He had everything a man might dream of; wealth, power and the choice of hundreds of the most beautiful women in his Empire. Why then did he forsake his harem for the love of just one woman, and marry her in defiance of the centuries-old code of the Osmanlis?
This is the astonishing story of Suleiman, the one they called the Magnificent, and the woman he loved.
Suleiman controlled an empire of thirty million people, encompassing twenty different languages. As a man, he was an enigma; he conquered all who stood against him with one of the world's first full time professional armies - yet he liked to write poetry; he ravaged half of Europe but he rebuilt Istanbul in marble; he had teams of torturers and assassins ready to unleash at a whim - yet history remembers him as a great lawmaker.
''Harem' literally means 'Forbidden': Forbidden to men. Once the Sultan was the only man - the only complete man - who could pass through its iron-studded doors. But what was that world really like?
For a woman living in the Harem the only way out was to somehow find her way into the Sultan's bed and bear him a son. But the young Sultan was often away at war and when he did return he neglected his harem for just one favourite wife. But one young Russian concubine inside his seraglio was not content to allow fate decide the course of her life. She was clever and she was ruthless. And she had a plan.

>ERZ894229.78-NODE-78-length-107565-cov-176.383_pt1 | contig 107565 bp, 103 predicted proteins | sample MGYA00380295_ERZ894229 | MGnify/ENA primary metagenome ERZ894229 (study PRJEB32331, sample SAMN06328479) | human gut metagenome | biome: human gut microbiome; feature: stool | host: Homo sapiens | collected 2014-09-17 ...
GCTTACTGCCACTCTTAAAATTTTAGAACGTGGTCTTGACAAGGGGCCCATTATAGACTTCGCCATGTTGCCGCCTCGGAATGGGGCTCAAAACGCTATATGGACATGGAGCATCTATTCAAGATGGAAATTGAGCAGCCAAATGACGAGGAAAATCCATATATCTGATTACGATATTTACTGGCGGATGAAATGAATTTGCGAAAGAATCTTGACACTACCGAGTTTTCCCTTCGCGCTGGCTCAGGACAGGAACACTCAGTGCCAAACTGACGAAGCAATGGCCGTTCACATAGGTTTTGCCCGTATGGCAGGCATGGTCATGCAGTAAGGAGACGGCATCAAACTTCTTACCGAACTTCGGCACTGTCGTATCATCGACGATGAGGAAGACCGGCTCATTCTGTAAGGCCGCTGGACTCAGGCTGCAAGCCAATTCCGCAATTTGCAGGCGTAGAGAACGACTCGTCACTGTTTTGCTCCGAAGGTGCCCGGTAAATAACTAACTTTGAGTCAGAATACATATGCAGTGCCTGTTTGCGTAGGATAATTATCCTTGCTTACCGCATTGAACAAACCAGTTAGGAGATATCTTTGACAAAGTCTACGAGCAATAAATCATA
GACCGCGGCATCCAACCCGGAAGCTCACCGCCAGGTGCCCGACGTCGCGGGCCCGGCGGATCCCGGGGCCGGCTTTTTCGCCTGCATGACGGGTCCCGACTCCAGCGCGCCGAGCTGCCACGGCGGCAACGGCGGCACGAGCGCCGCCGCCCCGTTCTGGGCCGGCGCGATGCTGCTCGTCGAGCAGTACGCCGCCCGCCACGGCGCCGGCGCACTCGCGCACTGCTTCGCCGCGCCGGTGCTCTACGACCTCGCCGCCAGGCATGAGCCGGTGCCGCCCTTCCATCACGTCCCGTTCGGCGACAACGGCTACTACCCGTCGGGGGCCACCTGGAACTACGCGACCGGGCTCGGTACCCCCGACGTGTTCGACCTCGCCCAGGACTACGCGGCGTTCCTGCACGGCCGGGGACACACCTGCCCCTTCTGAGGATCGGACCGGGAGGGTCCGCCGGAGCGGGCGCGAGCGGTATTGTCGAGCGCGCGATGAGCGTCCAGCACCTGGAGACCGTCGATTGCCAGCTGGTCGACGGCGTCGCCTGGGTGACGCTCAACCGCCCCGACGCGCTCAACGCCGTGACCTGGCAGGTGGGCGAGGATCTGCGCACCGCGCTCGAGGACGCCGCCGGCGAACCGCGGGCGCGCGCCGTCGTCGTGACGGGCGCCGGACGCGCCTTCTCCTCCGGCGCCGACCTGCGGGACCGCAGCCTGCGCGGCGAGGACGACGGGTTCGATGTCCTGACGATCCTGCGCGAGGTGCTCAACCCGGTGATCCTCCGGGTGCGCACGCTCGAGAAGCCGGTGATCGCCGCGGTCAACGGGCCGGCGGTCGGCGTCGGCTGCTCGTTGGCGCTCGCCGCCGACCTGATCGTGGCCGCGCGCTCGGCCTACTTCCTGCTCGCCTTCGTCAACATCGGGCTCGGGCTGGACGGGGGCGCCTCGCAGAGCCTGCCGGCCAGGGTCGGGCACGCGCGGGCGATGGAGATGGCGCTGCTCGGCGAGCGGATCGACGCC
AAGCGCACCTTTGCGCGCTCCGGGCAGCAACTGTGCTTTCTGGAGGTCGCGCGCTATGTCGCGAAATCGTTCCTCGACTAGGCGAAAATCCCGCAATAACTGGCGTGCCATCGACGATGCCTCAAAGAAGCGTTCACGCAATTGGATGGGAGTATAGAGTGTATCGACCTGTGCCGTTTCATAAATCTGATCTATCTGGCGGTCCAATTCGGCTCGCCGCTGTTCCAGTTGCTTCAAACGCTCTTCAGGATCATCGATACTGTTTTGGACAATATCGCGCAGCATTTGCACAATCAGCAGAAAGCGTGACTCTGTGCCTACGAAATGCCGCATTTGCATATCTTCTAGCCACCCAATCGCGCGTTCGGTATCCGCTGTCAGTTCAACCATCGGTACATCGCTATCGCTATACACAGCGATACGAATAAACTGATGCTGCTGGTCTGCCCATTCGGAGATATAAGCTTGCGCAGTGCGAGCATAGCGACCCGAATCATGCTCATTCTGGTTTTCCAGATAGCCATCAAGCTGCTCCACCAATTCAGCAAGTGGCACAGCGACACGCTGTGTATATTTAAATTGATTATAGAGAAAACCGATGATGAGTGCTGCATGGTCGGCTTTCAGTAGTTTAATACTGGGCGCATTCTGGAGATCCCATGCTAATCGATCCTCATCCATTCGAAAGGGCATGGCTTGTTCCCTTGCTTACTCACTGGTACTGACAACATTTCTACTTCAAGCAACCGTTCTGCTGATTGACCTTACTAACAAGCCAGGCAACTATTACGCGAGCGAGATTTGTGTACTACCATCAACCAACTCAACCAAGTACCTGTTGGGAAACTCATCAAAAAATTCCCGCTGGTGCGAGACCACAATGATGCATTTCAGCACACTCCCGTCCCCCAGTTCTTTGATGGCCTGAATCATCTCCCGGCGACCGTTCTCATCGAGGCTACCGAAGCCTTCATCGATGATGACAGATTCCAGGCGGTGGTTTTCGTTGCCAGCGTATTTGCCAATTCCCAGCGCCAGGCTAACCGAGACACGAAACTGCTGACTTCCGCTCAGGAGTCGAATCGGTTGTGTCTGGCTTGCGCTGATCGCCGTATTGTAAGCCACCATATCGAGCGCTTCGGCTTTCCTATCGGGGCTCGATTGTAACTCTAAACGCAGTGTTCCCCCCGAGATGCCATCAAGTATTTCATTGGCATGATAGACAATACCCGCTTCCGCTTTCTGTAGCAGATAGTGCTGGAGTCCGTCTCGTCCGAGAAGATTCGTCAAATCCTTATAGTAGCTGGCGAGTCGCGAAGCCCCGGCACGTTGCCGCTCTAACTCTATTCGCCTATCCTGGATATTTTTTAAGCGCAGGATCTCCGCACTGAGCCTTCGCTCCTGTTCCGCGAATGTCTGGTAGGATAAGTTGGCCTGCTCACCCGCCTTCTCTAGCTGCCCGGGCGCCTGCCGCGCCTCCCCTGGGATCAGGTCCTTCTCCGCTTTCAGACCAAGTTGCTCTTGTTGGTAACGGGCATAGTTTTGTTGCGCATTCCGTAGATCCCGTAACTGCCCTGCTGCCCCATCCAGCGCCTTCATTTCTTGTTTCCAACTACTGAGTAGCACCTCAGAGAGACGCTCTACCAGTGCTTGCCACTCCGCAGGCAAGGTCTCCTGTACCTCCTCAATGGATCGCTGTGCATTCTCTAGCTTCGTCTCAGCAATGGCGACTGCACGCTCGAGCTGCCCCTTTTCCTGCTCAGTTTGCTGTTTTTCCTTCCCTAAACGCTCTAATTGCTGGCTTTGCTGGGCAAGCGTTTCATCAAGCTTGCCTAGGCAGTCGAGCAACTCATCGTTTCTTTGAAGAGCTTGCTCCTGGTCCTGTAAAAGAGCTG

Into this world are drawn two unforgettable characters; a beautiful young Italian noblewoman, captured by corsairs and brought to the Harem as a concubine; and the eunuch who loved her once, long ago, in Venice.
Loved her? He never stopped loving her.
From medieval Venice to the slave markets of Algiers, from the mountains of Persia to the forbidden seraglio of the Ottoman's greatest sultan, this is a tale of passion and intrigue in a world where nothing is really as it seems.
How did the story of Harem come about?
Back in another incarnation, when I was working as a magazine freelancer, I got a commission from Playboy magazine to write about harems. You know, the racy stuff. But as I did my research I discovered that harems weren't anything like the male fantasy most Playboy readers would have liked. So I held back a lot of the research when I finally came to write the piece.
Historians know what happened but they can't rationally explain it. Why did Suleiman retire his harem? Why did he then later murder his son and his best friend? Scholars can't say because it would be pure conjecture: what happened in the harem stayed in the harem. No records were kept. So it all came down to reading between the lines - and that's what novelists are born to do.
What was the most surprising thing to you?
Why did you republish?
Thank you, Colin, and best of luck with HAREM. Visitors, please leave your comment to win a copy of this story.